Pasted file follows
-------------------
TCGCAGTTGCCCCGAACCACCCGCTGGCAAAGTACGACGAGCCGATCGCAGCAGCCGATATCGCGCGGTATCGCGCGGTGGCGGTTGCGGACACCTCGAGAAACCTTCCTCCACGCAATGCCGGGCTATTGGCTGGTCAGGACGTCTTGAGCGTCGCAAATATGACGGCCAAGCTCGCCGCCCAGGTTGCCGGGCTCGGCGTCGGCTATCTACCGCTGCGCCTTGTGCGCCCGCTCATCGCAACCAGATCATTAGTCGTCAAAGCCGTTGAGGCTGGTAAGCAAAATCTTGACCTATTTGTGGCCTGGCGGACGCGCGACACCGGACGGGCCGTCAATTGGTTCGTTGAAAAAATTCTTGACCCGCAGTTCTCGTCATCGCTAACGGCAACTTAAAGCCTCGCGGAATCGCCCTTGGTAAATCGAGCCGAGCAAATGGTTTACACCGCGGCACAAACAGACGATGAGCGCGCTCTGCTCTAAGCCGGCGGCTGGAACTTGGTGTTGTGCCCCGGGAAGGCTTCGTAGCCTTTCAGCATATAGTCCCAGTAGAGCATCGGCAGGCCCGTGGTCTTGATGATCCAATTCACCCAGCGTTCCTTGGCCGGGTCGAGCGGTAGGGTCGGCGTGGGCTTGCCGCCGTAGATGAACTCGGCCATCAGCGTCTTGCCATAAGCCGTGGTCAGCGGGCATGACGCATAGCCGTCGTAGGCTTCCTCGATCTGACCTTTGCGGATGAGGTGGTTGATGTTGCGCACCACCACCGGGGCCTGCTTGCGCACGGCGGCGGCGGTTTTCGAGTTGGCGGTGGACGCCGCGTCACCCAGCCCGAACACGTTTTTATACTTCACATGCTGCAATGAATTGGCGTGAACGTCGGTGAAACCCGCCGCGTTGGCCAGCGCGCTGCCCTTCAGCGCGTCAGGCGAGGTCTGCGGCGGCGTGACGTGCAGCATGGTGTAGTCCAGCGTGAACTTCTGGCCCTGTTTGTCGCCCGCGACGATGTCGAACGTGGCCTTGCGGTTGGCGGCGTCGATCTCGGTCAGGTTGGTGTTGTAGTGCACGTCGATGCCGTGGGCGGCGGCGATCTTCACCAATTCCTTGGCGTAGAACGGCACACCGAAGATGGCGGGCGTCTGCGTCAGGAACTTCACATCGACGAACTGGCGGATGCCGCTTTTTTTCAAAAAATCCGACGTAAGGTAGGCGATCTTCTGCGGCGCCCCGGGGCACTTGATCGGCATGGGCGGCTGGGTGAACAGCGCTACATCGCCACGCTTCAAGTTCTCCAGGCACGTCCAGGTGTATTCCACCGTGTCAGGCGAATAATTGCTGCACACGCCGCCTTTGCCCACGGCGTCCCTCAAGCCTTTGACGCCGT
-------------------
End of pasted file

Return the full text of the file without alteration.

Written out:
TCGCAGTTGCCCCGAACCACCCGCTGGCAAAGTACGACGAGCCGATCGCAGCAGCCGATATCGCGCGGTATCGCGCGGTGGCGGTTGCGGACACCTCGAGAAACCTTCCTCCACGCAATGCCGGGCTATTGGCTGGTCAGGACGTCTTGAGCGTCGCAAATATGACGGCCAAGCTCGCCGCCCAGGTTGCCGGGCTCGGCGTCGGCTATCTACCGCTGCGCCTTGTGCGCCCGCTCATCGCAACCAGATCATTAGTCGTCAAAGCCGTTGAGGCTGGTAAGCAAAATCTTGACCTATTTGTGGCCTGGCGGACGCGCGACACCGGACGGGCCGTCAATTGGTTCGTTGAAAAAATTCTTGACCCGCAGTTCTCGTCATCGCTAACGGCAACTTAAAGCCTCGCGGAATCGCCCTTGGTAAATCGAGCCGAGCAAATGGTTTACACCGCGGCACAAACAGACGATGAGCGCGCTCTGCTCTAAGCCGGCGGCTGGAACTTGGTGTTGTGCCCCGGGAAGGCTTCGTAGCCTTTCAGCATATAGTCCCAGTAGAGCATCGGCAGGCCCGTGGTCTTGATGATCCAATTCACCCAGCGTTCCTTGGCCGGGTCGAGCGGTAGGGTCGGCGTGGGCTTGCCGCCGTAGATGAACTCGGCCATCAGCGTCTTGCCATAAGCCGTGGTCAGCGGGCATGACGCATAGCCGTCGTAGGCTTCCTCGATCTGACCTTTGCGGATGAGGTGGTTGATGTTGCGCACCACCACCGGGGCCTGCTTGCGCACGGCGGCGGCGGTTTTCGAGTTGGCGGTGGACGCCGCGTCACCCAGCCCGAACACGTTTTTATACTTCACATGCTGCAATGAATTGGCGTGAACGTCGGTGAAACCCGCCGCGTTGGCCAGCGCGCTGCCCTTCAGCGCGTCAGGCGAGGTCTGCGGCGGCGTGACGTGCAGCATGGTGTAGTCCAGCGTGAACTTCTGGCCCTGTTTGTCGCCCGCGACGATGTCGAACGTGGCCTTGCGGTTGGCGGCGTCGATCTCGGTCAGGTTGGTGTTGTAGTGCACGTCGATGCCGTGGGCGGCGGCGATCTTCACCAATTCCTTGGCGTAGAACGGCACACCGAAGATGGCGGGCGTCTGCGTCAGGAACTTCACATCGACGAACTGGCGGATGCCGCTTTTTTTCAAAAAATCCGACGTAAGGTAGGCGATCTTCTGCGGCGCCCCGGGGCACTTGATCGGCATGGGCGGCTGGGTGAACAGCGCTACATCGCCACGCTTCAAGTTCTCCAGGCACGTCCAGGTGTATTCCACCGTGTCAGGCGAATAATTGCTGCACACGCCGCCTTTGCCCACGGCGTCCCTCAAGCCTTTGACGCCGT